The Bacchae, Theatro Technis 02 March

**

This performance began with the brightly-dressed bacchants maenadising among the really quite lively crowd waiting to be let in, and then continued with dry ice, reasonably ecstatic dancing, and Dionysus entering as a rock god with an electric guitar.  Then it really didn’t go anywhere.  The new Ranjit Bolt translation into  bathetic rhyming couplets didn’t help and once it had made its initial impression the conceit of setting the play as in a music festival didn’t seem to be going anywhere either.  If we’re at a rock concert, then women running wild is just what you expect, not a horrifying inversion of the natural order of things, while authority undermined by a prinked and perfumed foreigner is also hardly shocking.  Which it should be.

I’m not sure that someone who didn’t already know the story would have been able to catch enough of the words to work out what was going on.  Some of the choruses where the chorus sang were actually quite effective, and the scene of Dionysus seducing Pentheus showed signs of promise.  But the thing seemed to plod along at an unvarying tempo–surely you want some kind of a slowing so that the audience can imagine with horror what will happen once Pentheus gets up Mount Cithaeron?  Or once Agave realises what she has done?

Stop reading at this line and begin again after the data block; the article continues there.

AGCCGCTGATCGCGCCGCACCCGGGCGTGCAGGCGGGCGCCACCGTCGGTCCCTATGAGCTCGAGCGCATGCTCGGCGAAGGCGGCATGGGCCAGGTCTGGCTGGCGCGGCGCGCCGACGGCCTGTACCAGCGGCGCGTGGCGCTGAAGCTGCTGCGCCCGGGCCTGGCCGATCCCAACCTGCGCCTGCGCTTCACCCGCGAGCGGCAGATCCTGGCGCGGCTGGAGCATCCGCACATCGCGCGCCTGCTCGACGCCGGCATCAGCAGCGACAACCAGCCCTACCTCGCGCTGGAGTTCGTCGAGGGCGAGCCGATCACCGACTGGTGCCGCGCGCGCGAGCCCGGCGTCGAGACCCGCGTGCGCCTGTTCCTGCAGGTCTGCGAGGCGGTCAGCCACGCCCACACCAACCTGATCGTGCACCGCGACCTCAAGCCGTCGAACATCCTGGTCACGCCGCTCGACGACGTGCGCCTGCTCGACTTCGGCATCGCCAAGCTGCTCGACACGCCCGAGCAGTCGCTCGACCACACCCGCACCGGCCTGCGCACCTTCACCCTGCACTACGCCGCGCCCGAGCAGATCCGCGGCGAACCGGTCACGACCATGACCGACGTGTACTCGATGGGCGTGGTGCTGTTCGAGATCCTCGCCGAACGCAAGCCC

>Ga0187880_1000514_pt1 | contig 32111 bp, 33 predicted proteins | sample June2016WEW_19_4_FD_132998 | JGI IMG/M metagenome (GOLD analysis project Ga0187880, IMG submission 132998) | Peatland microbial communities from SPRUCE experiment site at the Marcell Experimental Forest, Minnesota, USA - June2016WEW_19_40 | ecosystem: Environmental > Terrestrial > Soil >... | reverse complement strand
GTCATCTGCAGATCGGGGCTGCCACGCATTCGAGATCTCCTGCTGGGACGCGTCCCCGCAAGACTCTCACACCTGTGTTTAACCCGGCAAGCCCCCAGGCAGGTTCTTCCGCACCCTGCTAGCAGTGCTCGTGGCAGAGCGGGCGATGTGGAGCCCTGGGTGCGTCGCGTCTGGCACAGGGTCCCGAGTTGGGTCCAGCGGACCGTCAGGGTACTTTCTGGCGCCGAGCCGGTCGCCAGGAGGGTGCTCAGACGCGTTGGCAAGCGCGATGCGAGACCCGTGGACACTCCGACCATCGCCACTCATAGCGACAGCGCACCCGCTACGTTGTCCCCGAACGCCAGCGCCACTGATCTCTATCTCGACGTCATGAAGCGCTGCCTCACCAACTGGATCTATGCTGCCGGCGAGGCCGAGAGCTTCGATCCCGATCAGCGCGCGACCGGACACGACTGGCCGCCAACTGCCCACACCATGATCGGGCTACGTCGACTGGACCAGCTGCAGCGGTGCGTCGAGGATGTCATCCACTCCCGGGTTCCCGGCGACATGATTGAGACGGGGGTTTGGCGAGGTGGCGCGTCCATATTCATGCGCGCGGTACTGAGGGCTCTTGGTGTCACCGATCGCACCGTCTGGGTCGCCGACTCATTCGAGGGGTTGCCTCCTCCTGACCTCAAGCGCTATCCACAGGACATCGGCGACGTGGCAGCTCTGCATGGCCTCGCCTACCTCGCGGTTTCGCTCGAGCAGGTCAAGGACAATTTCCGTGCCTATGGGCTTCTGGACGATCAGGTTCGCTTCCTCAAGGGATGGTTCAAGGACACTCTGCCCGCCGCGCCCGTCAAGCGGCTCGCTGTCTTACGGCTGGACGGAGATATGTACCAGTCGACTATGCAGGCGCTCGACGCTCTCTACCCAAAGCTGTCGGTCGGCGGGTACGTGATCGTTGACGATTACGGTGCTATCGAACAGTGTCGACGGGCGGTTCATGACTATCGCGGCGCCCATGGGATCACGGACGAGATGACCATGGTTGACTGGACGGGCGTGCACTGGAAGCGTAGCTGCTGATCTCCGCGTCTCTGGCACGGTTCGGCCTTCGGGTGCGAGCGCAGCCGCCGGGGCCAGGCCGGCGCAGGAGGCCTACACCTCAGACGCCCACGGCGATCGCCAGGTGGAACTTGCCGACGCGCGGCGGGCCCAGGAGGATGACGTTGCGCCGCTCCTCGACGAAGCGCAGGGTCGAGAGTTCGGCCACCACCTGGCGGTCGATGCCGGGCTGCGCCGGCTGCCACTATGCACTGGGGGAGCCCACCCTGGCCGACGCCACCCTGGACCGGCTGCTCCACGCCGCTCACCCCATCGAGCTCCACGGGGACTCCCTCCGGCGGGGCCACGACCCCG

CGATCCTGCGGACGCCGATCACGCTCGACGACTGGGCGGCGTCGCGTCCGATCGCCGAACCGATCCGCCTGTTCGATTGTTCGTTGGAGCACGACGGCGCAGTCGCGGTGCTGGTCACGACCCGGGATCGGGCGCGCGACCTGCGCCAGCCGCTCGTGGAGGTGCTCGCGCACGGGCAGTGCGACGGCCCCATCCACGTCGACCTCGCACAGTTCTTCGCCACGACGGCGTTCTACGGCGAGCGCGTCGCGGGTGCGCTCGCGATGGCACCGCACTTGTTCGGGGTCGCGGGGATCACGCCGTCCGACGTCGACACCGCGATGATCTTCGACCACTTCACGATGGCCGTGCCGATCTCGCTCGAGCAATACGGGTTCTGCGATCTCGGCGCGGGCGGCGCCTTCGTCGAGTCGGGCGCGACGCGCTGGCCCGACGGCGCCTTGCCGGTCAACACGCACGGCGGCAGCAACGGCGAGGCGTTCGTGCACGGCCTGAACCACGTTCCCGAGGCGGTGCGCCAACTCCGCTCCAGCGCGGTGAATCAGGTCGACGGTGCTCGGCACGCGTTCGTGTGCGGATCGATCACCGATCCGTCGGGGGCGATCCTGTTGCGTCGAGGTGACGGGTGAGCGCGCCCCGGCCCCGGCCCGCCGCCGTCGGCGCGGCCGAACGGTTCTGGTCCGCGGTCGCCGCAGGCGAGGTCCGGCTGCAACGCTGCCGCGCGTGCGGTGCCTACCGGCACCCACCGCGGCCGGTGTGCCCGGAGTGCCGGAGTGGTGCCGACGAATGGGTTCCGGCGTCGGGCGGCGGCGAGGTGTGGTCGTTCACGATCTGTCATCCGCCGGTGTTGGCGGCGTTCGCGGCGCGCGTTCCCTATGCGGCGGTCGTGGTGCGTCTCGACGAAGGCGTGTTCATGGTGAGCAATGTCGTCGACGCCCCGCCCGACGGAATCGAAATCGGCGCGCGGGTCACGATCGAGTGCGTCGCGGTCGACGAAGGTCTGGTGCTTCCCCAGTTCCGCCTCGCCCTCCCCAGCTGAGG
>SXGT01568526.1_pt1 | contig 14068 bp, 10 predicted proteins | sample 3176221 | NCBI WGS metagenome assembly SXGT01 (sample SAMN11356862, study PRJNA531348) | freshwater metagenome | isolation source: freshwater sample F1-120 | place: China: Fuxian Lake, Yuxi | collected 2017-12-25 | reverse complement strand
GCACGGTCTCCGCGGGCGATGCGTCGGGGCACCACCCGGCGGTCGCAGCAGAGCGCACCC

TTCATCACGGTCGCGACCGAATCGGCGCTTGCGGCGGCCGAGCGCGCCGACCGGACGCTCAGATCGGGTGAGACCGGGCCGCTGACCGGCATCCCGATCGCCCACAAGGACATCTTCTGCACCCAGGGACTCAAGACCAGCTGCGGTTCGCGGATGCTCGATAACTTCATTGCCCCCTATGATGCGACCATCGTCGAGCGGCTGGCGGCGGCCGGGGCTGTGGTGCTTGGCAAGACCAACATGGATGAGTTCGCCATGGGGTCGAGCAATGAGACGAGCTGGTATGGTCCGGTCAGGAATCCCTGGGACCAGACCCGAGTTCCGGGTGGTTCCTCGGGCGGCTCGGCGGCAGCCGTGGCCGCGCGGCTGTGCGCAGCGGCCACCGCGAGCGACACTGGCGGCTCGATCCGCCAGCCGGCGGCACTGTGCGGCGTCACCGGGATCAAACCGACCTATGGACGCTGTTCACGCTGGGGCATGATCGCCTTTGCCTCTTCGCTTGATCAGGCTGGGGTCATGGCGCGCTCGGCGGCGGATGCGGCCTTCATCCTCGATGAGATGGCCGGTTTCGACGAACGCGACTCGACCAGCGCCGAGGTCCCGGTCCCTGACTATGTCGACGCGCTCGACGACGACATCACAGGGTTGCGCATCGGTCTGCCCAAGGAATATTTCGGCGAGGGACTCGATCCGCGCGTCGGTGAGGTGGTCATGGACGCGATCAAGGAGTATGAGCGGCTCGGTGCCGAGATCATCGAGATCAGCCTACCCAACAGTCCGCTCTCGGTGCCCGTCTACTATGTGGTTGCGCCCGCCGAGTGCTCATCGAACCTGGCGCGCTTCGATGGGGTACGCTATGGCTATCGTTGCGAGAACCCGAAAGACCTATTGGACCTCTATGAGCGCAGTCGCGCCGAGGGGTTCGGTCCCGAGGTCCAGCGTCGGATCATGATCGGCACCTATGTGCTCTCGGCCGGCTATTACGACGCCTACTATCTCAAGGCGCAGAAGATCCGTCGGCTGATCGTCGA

I’m afraid that what we got from Agave here was completely inadequate, as was the least impressive severed head I’ve ever seen.   It was also off-putting that Cadmus, grandfather of Pentheus,  was clearly even younger than the rest of the cast.  But I did think that given some more performances Jack Riddiford (Dionysus)  and Stuart Mortimer (Pentheus) might make something interesting of their roles.

This is really one for friends and family of the cast I think…See here for other Greek plays I know about in London.

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